NM Welcomes Amy Heimberger, MD, International Leader in Brain Tumor Research
July 21, 2021 | 3 min. to read
Amy Heimberger, MD, an accomplished neurosurgeon and an international leader in brain tumor research, has joined Northwestern Medicine. Effective May 1, Dr. Heimberger became scientific director of the Lou and Jean Malnati Brain Tumor Institute at the Robert H. Lurie Comprehensive Cancer Center. She also is vice chair of research for Neurosurgery at Northwestern University Feinberg School of Medicine and the Jean Malnati Miller Professor of Neurological Surgery. Dr. Heimberger comes to NM from MD Anderson Cancer Center in Houston, where she had been on staff since 2002. As a neurosurgeon, Dr. Heimberger specializes in awake craniotomies and brain mapping. As a researcher, she focuses on immune therapies for patients with central nervous system (CNS) malignancies. She has performed critical work on both the development of new therapeutics and their translation to patient care.
Here, she discusses her goals at NM and her background.
How does your work as a practicing physician and as a research scientist interrelate? For many years, my time has been split between patients and research. Here, I plan to spend one day in the operating room and one-half day in clinic each week. I work in a very specialized domain, neuro-oncology neurosurgery. The clinical work is synergistic with my research, giving us a real-world view of the needs and effectiveness of therapeutics. Describe some of your goals for your work. What makes my lab unusual is the translational focus. Our priority is developing immune therapies that we can apply in the clinic to actual patient care. Our mission is to work in partnership with the patients who need us. As part of that, we do a lot of direct interface with the pharma and device industries, helping research companies refine R&D targets and processes to focus on therapies with more likelihood of success. My goal is to build a strong conduit between industry, academics and patient care. COVID-19 vaccine research was advanced rapidly because it was an international collaborative effort that involved both public and private domains. I want NM to be the place that industry wants to partner with. What attracted you to the NM program? Under the leadership of Matt S. Lesniak, MD, NM’s Brain Tumor Research Program has grown exponentially. Roger Stupp, MD, who has changed the standard of care for glioma patients, came on board in 2017. Then Lurie Cancer Center won a Specialized Program of Research Excellence (SPORE) grant in 2018. The program development here has been tremendous and I see the NM program as the most exciting program to come to.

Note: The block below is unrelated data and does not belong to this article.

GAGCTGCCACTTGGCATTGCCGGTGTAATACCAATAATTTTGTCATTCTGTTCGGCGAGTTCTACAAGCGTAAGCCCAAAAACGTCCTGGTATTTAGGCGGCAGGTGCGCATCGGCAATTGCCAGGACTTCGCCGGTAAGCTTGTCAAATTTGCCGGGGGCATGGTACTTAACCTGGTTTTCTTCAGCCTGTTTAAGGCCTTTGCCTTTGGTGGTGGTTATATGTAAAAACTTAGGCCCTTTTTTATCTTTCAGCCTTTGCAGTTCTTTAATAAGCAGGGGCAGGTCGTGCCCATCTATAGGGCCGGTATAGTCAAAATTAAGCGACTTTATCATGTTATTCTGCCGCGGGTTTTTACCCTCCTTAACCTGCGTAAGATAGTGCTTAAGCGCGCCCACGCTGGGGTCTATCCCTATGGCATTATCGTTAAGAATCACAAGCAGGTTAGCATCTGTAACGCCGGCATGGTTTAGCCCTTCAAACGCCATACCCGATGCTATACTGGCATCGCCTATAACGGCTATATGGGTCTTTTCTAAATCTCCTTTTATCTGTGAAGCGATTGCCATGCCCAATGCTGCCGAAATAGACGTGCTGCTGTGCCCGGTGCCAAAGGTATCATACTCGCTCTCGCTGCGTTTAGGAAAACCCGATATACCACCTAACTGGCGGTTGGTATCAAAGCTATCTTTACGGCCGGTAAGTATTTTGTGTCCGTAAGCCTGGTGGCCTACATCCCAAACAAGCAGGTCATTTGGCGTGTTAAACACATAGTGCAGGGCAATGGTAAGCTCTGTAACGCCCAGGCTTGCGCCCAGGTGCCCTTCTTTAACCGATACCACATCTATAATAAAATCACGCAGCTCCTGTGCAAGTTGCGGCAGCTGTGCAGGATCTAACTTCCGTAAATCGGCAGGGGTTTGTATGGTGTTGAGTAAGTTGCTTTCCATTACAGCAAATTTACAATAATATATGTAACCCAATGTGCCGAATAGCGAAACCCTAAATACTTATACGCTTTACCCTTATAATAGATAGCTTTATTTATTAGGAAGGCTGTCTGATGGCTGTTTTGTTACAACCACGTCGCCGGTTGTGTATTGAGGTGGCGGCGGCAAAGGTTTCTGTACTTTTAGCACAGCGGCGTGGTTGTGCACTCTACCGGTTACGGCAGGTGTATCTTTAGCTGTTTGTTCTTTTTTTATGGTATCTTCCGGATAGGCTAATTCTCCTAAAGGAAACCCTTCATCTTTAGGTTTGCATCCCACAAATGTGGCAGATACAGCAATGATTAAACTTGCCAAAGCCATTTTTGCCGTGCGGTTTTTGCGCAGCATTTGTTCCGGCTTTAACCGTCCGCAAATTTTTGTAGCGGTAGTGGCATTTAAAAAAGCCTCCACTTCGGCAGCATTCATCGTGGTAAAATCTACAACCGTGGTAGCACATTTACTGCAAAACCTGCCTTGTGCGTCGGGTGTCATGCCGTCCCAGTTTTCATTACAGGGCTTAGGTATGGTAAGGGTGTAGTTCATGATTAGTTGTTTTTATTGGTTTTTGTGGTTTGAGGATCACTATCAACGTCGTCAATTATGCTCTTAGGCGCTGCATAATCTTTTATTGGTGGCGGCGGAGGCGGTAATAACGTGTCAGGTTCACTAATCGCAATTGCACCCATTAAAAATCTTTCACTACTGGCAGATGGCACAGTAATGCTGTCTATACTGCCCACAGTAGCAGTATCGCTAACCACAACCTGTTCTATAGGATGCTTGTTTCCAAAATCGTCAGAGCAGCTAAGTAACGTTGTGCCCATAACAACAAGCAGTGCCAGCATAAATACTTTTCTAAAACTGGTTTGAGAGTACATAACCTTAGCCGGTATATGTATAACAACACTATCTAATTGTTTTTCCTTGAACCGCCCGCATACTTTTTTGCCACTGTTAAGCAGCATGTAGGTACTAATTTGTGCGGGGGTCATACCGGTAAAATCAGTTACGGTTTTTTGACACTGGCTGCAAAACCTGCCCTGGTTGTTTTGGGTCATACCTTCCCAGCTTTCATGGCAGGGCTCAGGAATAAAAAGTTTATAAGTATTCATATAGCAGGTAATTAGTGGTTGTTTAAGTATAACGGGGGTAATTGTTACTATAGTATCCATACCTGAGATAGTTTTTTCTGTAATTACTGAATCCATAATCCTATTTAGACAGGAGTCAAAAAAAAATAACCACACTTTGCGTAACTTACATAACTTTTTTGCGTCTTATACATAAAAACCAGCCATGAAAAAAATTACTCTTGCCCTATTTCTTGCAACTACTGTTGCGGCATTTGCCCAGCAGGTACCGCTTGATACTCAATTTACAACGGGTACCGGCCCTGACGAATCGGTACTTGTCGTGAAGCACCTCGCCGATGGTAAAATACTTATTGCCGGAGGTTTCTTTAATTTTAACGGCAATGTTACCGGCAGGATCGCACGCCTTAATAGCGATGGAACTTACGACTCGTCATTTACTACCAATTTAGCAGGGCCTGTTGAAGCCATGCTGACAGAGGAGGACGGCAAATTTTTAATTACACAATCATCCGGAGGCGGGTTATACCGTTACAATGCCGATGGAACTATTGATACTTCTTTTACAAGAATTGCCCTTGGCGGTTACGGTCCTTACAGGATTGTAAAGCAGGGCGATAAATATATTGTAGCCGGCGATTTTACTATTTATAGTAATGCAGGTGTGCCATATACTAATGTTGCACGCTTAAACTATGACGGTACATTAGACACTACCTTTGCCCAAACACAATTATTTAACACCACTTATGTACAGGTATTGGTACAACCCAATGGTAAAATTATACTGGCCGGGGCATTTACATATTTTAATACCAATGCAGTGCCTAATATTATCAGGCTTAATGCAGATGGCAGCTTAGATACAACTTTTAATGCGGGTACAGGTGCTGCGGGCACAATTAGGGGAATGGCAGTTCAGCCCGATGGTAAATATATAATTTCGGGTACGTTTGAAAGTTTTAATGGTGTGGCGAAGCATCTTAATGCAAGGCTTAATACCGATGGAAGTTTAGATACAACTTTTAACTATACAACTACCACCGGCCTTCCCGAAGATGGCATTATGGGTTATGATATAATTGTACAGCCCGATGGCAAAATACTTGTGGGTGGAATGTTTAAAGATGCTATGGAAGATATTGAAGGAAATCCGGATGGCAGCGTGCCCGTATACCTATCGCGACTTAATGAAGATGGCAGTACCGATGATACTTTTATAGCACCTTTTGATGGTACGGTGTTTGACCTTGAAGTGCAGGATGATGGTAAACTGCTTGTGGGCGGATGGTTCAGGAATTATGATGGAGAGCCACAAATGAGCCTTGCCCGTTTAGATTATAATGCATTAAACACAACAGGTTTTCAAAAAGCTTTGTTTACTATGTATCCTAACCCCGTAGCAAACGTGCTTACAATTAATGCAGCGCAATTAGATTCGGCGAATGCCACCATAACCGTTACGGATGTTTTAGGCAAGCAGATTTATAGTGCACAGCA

In Evanston, Northwestern University has one of the world’s premier nanoscience research centers. Nanotechnology is beginning in clinical studies and has promise, including for brain cancer therapies. The presence of the Ann & Robert H. Lurie Children’s Hospital of Chicago also presents amazing opportunities for collaborations in pediatric cancers. What drew you to a career in medicine and your particular expertise? I fell in love with science early. I was eight or nine, growing up in a small town in Missouri. My favorite gift was a chemistry set. This was back in the 1970s when the sets had real chemicals. In high school, I competed in science fairs.
After college, I might have gone into science or journalism, but I took a break from schooling for a job at Washington University in St. Louis and, fortuitously, stepped into a new field, immunology, working with some of the stars in the field, like Kenneth Murphy, MD, PhD. It was an exciting experience.
The work is important, deeply engaging and team-driven. People who have brain cancer have a multifaceted problem that impacts them on a fundamental level — how they talk, how they think, who they are. And helping them is not a matter of being the best surgeon or oncologist. It is about the quality and expertise of the team as a whole, because the care is so complex and requires such a diversity of expertise.